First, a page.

How to Save Money on Credit Card Processing

This is a guest post by Stella Fayman of

Accepting credit cards is critical for most businesses.
For many, it is the most important financial service.

Unfortunately, most business owners pay much more than they should for the service. According The Merchant-Acquiring Side of the Payment Card Industry: Structure, Operations and Challenges (a Federal Reserve publication), businesses with less than $1M in credit card receipts per year pay between 0.69% and 1.82% more than the wholesale (interchange) price that Visa and Mastercard pay for transactions. Here are some tips to make sure your business gets the best deal:

1) Know what you’re talking about

Do some research early on to get a handle on industry language. Know exactly what your business needs are. This will help screen out salespeople incapable of dealing your situation–who would end up costing you more anyway. For example, if you plan to use a certain POS system or need a certain internet gateway, be sure to mention that in the beginning of the process.

2) No cancellation fees allowed

Make sure to read the fine print from your credit card processing contract. You may be surprised to find a cancellation fee from at least $250 to several thousand dollars. This fee is a way of guaranteeing your loyalty to the processor, regardless of your satisfaction with their service. The good news is that getting rid of this fee should not be a problem–most salespeople have the authority to waive it. To avoid this problem, talk to your salesperson. Make sure the fee is waived in writing either in the contract or as an amendment.

3) Only use interchange-plus pricing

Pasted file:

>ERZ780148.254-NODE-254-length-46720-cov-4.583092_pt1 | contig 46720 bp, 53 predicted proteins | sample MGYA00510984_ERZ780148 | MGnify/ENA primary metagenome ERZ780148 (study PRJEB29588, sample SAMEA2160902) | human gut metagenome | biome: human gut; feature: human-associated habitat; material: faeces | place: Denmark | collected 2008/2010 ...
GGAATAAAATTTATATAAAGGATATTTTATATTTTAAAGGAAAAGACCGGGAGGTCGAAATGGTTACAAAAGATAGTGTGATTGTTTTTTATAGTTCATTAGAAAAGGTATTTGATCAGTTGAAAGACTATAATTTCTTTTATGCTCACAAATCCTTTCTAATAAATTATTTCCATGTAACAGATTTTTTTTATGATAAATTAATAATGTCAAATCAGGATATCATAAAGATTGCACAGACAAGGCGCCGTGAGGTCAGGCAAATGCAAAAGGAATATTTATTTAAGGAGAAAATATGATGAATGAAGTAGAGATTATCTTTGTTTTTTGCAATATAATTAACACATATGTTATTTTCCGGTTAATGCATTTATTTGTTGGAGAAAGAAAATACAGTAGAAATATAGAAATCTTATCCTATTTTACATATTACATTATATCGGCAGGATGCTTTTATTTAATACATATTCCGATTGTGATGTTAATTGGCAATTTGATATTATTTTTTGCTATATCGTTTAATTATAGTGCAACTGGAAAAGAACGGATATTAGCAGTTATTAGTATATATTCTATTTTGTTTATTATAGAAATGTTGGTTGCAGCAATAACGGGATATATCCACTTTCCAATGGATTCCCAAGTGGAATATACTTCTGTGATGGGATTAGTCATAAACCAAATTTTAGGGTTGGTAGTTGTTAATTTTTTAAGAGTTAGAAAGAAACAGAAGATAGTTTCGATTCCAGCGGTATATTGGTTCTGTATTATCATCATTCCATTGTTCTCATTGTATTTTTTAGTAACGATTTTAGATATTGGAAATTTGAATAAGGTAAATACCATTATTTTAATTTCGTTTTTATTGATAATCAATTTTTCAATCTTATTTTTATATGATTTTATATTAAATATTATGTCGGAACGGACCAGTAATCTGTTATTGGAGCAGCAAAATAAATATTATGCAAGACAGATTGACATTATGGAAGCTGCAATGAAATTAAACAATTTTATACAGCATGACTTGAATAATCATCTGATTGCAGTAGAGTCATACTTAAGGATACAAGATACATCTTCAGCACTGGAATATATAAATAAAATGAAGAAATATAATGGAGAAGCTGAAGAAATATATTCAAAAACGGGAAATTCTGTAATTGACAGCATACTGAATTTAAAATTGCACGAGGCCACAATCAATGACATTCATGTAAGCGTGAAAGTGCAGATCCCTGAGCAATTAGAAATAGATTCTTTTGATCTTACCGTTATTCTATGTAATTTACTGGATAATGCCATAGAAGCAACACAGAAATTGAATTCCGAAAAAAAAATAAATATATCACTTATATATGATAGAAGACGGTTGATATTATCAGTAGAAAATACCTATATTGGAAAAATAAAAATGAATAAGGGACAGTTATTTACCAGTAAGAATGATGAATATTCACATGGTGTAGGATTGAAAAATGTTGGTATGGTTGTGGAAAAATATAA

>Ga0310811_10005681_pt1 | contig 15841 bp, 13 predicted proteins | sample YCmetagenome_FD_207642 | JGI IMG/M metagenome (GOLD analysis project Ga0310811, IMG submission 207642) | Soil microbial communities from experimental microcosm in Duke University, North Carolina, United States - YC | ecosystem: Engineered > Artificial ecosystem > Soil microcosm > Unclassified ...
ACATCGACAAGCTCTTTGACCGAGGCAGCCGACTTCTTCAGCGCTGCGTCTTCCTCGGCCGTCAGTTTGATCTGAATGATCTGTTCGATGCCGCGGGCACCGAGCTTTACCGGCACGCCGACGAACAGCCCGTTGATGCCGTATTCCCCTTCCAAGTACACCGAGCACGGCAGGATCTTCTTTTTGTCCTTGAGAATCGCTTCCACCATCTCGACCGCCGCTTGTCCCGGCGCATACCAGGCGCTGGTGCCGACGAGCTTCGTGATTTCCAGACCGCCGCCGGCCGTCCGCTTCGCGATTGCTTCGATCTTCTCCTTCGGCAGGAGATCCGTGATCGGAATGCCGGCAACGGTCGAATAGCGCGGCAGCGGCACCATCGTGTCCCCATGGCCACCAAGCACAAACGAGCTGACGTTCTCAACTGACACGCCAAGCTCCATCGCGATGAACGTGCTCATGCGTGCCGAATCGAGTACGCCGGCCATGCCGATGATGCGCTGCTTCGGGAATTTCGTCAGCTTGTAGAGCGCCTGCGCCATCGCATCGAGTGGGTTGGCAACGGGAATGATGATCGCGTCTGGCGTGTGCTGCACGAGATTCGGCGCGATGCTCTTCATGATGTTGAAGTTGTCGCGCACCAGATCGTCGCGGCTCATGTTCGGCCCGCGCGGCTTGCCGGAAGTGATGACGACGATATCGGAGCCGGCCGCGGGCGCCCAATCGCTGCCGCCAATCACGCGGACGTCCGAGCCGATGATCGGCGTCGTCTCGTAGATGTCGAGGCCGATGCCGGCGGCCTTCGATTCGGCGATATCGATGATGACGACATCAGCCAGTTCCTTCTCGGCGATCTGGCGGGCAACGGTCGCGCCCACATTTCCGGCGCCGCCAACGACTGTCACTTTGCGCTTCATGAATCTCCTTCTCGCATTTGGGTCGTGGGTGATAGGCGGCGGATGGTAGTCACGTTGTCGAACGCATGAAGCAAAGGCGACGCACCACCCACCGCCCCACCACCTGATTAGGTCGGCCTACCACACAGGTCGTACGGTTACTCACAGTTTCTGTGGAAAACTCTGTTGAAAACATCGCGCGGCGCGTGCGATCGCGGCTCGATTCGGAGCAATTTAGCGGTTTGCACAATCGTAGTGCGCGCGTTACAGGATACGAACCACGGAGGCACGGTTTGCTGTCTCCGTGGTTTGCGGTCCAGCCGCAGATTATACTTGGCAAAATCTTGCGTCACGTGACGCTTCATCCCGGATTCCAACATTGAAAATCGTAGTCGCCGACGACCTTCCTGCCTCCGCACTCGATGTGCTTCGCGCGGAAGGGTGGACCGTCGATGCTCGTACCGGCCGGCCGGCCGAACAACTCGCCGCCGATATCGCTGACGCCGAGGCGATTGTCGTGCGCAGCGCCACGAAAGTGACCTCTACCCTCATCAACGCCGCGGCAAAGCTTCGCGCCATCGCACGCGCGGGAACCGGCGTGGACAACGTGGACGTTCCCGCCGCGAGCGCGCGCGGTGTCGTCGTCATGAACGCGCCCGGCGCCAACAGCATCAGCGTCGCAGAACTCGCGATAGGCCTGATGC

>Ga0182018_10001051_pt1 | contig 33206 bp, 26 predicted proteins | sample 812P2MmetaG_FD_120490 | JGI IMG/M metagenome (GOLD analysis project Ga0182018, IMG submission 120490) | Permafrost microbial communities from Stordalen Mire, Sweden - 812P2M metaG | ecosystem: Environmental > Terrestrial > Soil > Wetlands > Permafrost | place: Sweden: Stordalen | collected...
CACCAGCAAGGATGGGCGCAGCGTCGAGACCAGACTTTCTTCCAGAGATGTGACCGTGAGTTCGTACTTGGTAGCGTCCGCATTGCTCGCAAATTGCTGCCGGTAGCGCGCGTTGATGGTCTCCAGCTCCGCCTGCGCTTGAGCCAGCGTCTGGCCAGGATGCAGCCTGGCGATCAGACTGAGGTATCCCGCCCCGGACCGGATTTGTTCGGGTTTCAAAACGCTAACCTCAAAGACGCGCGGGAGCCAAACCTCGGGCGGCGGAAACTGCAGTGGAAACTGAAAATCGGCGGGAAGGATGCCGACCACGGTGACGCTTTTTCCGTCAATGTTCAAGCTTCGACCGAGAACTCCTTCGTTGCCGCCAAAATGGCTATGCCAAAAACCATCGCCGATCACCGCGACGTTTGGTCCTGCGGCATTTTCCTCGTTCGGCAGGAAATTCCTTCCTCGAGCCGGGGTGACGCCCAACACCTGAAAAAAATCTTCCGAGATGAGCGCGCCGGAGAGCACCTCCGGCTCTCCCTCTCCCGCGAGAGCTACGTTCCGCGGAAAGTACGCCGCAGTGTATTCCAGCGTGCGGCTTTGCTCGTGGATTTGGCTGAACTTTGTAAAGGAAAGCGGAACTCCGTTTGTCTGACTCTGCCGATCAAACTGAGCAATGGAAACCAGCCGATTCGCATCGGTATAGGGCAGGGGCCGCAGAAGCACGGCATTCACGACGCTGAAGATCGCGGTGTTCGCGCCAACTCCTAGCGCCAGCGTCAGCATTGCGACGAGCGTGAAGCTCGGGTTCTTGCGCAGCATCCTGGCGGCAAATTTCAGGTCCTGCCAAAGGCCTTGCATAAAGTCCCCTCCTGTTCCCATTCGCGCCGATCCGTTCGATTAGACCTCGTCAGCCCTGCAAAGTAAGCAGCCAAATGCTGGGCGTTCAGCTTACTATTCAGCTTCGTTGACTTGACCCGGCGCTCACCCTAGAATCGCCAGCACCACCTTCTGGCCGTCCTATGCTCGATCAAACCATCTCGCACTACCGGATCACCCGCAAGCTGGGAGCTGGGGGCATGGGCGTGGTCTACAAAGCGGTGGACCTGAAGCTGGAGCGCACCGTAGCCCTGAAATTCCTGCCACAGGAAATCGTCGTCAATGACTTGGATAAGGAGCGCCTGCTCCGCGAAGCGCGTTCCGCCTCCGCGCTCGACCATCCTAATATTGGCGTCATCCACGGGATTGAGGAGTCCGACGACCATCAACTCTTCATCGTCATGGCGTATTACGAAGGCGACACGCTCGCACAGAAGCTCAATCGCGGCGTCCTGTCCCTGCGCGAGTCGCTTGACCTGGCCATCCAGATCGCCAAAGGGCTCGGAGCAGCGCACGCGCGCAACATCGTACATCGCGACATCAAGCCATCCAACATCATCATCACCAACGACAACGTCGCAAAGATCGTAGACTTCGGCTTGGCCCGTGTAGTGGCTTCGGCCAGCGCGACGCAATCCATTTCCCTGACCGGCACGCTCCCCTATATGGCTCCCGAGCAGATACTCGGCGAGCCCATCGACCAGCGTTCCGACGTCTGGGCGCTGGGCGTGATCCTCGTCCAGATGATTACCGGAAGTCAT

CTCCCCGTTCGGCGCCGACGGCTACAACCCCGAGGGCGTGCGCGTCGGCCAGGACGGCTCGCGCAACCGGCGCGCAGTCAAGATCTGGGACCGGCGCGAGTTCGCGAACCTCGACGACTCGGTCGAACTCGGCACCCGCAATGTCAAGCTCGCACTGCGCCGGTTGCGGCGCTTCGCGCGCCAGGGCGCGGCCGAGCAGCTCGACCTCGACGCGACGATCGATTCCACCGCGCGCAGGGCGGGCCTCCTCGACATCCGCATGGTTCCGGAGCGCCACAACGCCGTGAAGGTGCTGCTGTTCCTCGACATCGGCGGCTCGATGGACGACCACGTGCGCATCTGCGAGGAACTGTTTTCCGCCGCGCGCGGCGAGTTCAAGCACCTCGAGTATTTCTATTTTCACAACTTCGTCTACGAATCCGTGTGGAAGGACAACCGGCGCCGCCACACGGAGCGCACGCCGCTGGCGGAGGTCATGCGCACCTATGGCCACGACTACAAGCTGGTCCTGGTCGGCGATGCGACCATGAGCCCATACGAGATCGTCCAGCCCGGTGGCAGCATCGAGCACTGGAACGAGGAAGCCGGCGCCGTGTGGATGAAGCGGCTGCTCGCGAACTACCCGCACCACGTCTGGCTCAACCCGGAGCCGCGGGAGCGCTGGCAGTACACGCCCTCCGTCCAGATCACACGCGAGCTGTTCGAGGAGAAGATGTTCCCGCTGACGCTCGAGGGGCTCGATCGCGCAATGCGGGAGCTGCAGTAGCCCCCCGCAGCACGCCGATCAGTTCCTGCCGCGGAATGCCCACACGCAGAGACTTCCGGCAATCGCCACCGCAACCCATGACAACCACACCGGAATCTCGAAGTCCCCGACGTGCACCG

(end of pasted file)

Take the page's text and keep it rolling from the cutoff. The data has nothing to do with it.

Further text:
The bulk of a credit card’s processing fee goes to Visa and Mastercard. This fee is called “interchange” and is set in stone. Interchange-plus pricing is the fairest form of pricing structure for your business, meaning that you pay the interchange fee plus a constant markup which goes to the processor as a service charge. Having this structure ensures there are no tricky fees or hidden costs, unlike tiered pricing structures.

4) Comparison shop

Research shows that the best deal can be found by comparison shopping between at least five processors. However, make sure to compare on an apples-to-apples basis, and be sure each processor knows that you are actively shopping. You can easily make your bids more competitive by leveraging the power of comparison.

Stella Fayman blogs for the comparison shopping site for credit card processors. Much like plane ticket prices are compared on Expedia, TransFS lets business owners compare processors on an apples-to-apples basis. TransFS only includes processors without cancellation or hidden fees, and only interchange-plus pricing. Learn more about credit card processing on the TransFS blog: Financially Speaking.

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  • It’s always good to compare but the industry is very devious. Most companies offer seemingly good rates but bait and switch with hidden fees and surcharges and then lock you in to a contract you can’t get out of. It’s not even good enough to get a rate quote since once you get the actual contract at times it can be loaded with fine print. Best move: find a company that has no contracts, no termination fees or hidden surcharges.

  • If you are a small business owner that does less than $50,000 per month in credit card sales, the advice in this article is excellent and is a great source to compare apples to apples quotes.
    If you are part of a larger organization that utilizes multiple Interchange categories and has high volumes on a monthly basis, I would encourage you to utilize an independent consulting company that is truly processor neutral similar to our company, Financial Mitigation Services. There is so many variables and factors that drive pricing besides the negotiated rate that it is critical for mid to large size businesses to manage this cost category on a monthly basis.

  • Jeff, That is certainly some sound advice many times it’s the various downgrades and other fees that can be just as costly as the discount rate itself. Large organizations would be smart to look into how to minimize rates based on the transaction type etc.

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